Rorate Caeli

Liturgy: Setting an Example

The schedule for Papal Masses in April and May of this year was published today. Pope Francis will be celebrating Mass in public every Sunday from April 7 to May 19 (Pentecost Sunday), just as he has since his election. He will also lead a Rosary in St. Mary Major on May 4 and a Vigil with the "Ecclesial Movements" on May 18. 

Two of these Masses are related to his elevation to the papacy (the Masses in St. John Lateran and in St. Paul Outside the Walls on April 7 and 14 respectively) and it was already certain during the final months of the reign of Benedict XVI that the Roman Pontiff will participate in some way in the Year of Faith events on some of the Sundays of April and May. Nevertheless, in the case of the latter, it was not necessarily clear that this participation would entail celebrating Mass in all of those events. It increasingly seems to be the case that Pope Francis wishes to publicly celebrate Mass on most or all Sundays, continuing a practice that he established when he decided to celebrate Mass in the parish church of St. Anne in the Vatican on his first Sunday as Pope.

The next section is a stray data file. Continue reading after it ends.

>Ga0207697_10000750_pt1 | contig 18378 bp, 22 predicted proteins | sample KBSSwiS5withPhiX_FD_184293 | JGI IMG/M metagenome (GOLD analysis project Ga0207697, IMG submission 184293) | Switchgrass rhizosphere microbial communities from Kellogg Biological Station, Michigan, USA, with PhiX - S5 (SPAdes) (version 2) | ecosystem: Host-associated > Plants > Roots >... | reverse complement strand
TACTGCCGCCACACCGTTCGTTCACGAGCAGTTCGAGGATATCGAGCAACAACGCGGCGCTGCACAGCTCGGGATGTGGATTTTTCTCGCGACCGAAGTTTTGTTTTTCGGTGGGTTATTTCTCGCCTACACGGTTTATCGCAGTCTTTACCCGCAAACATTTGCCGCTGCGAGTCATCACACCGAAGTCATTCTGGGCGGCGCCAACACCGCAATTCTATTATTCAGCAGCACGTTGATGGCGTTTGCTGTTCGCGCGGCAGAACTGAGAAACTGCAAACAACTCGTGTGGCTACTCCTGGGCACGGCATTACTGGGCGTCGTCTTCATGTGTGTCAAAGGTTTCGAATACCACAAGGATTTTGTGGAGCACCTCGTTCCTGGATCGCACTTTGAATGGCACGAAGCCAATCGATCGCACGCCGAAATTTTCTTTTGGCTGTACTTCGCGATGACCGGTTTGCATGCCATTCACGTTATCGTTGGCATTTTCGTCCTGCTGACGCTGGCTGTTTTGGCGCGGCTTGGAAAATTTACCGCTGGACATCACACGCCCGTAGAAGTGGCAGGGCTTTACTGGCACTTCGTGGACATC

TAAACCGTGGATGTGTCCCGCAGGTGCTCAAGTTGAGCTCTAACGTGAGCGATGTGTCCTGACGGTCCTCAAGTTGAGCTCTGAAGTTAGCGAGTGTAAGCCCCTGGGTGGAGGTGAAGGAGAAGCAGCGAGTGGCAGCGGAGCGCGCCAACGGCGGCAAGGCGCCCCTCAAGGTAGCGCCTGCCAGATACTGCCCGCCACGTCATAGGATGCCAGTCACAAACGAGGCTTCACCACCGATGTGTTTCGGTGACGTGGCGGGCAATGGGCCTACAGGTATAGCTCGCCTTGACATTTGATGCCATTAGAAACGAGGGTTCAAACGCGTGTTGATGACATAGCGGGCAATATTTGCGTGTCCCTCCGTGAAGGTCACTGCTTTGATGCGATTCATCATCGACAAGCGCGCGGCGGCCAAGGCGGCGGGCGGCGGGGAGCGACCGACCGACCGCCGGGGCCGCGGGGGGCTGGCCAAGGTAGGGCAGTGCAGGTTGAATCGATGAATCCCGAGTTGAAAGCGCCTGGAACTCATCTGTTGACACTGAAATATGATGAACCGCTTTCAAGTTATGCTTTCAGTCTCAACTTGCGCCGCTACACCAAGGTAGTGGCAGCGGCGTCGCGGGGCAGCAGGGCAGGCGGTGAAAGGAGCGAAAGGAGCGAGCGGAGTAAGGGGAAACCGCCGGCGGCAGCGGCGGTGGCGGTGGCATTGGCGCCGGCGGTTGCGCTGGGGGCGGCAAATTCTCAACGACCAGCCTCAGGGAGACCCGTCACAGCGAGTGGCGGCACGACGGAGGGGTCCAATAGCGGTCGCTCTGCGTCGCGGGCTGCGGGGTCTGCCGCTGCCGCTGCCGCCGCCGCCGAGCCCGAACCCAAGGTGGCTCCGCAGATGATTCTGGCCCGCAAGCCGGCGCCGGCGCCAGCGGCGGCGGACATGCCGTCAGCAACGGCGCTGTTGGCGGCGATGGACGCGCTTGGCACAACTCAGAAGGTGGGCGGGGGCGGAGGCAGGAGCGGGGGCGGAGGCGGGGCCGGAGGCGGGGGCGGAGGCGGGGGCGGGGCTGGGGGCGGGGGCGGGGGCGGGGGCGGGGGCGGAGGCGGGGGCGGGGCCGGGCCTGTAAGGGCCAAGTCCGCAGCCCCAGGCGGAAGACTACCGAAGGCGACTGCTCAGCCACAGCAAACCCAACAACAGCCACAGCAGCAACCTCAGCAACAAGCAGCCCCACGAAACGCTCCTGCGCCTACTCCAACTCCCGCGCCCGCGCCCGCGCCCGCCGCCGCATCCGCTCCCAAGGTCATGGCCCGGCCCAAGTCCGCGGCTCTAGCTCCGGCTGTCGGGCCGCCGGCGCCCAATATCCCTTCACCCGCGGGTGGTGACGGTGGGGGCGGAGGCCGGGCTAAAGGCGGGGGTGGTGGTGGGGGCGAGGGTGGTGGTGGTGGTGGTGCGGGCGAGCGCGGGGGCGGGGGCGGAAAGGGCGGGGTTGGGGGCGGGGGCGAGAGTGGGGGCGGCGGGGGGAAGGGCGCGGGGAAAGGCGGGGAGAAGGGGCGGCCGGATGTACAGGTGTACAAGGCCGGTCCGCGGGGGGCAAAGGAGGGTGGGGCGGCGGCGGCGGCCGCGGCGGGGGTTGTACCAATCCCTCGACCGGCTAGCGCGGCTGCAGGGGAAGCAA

(In conjunction with this it is well to remember that Pope Francis celebrates his daily Mass not in a private chapel, unlike his predecessors since time immemorial, but in the chapel of the Domus Sanctae Marthae. This also makes him the first Pope to celebrate his usual daily Mass ad populum.)

There is certainly nothing objectionable in a bishop choosing to celebrate Mass every Sunday and major feast day in public, surrounded by his clergy and lay faithful. We also happen to think that in doing so, Pope Francis will thus ensure -- whether unwittingly or by design -- that his "liturgical example" will have a greater and wider impact than that of Benedict XVI. Benedict XVI, for perfectly legitimate reasons, did not frequently celebrate Mass in public, let alone every Sunday. It was thus easy to dismiss the "example" of Pope Benedict XVI as mere eccentricity, the efflorescence of a rarefied form of liturgy that had little to do with average Sunday celebrations in cathedrals and parishes. Not so in the case of Pope Francis: his Sunday Masses as Bishop of Rome will inevitably be seen as the model of an "average" Sunday liturgy by a bishop.